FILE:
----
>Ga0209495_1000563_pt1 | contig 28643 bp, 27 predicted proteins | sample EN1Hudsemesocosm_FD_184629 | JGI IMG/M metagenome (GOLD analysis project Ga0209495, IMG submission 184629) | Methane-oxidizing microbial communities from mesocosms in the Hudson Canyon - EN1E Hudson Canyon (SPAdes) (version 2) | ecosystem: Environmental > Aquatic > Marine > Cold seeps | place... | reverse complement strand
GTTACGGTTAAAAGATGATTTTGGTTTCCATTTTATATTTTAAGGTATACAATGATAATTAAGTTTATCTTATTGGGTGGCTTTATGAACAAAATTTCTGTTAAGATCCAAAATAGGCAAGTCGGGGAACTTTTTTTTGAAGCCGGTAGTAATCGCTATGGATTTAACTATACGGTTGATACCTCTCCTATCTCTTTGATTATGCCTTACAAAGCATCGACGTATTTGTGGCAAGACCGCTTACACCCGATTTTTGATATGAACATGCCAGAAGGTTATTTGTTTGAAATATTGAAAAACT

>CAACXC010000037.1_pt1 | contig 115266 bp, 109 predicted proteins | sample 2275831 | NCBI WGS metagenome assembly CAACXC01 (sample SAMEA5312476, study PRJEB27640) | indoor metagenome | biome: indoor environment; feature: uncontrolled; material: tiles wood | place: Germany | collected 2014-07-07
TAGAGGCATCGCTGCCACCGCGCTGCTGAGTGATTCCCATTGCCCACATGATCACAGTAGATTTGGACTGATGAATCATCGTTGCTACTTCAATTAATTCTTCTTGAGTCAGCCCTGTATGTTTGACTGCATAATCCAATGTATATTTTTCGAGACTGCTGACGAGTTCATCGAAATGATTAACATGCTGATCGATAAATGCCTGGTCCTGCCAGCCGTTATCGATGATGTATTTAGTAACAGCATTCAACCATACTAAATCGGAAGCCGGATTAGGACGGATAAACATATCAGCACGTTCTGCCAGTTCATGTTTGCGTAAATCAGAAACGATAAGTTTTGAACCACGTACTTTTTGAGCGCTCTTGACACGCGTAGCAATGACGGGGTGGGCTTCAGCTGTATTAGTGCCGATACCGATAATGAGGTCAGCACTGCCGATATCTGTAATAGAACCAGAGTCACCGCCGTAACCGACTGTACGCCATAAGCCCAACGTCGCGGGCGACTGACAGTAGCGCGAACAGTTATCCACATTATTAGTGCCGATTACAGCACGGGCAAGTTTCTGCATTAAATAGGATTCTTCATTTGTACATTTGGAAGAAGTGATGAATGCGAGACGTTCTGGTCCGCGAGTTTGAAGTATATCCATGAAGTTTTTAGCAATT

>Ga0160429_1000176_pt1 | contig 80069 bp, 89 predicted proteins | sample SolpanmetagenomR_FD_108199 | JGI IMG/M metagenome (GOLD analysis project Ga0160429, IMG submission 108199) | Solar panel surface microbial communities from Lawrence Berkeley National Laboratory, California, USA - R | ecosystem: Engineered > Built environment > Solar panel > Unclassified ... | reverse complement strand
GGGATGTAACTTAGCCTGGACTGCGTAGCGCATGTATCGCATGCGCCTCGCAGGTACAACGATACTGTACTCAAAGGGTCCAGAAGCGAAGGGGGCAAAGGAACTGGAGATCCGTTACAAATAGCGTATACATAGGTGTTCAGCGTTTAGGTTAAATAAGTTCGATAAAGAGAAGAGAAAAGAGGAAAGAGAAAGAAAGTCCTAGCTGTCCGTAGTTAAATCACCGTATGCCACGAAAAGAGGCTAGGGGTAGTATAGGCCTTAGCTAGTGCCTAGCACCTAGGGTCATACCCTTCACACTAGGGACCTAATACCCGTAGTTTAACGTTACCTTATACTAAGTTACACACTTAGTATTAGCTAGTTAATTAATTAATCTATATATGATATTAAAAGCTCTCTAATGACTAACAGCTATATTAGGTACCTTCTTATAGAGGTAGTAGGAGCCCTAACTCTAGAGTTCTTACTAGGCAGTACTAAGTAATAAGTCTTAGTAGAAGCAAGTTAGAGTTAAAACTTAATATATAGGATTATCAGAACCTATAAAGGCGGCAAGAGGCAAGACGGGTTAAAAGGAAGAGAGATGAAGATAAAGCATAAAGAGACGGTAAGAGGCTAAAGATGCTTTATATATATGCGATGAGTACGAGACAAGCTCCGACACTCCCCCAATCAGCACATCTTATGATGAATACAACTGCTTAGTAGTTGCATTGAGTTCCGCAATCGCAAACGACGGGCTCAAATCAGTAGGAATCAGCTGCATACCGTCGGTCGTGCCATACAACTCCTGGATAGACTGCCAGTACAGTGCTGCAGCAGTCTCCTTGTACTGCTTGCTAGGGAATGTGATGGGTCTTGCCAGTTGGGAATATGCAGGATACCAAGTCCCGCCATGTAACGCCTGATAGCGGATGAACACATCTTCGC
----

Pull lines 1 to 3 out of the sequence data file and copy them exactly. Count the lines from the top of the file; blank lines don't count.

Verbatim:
>Ga0209495_1000563_pt1 | contig 28643 bp, 27 predicted proteins | sample EN1Hudsemesocosm_FD_184629 | JGI IMG/M metagenome (GOLD analysis project Ga0209495, IMG submission 184629) | Methane-oxidizing microbial communities from mesocosms in the Hudson Canyon - EN1E Hudson Canyon (SPAdes) (version 2) | ecosystem: Environmental > Aquatic > Marine > Cold seeps | place... | reverse complement strand
GTTACGGTTAAAAGATGATTTTGGTTTCCATTTTATATTTTAAGGTATACAATGATAATTAAGTTTATCTTATTGGGTGGCTTTATGAACAAAATTTCTGTTAAGATCCAAAATAGGCAAGTCGGGGAACTTTTTTTTGAAGCCGGTAGTAATCGCTATGGATTTAACTATACGGTTGATACCTCTCCTATCTCTTTGATTATGCCTTACAAAGCATCGACGTATTTGTGGCAAGACCGCTTACACCCGATTTTTGATATGAACATGCCAGAAGGTTATTTGTTTGAAATATTGAAAAACT

>CAACXC010000037.1_pt1 | contig 115266 bp, 109 predicted proteins | sample 2275831 | NCBI WGS metagenome assembly CAACXC01 (sample SAMEA5312476, study PRJEB27640) | indoor metagenome | biome: indoor environment; feature: uncontrolled; material: tiles wood | place: Germany | collected 2014-07-07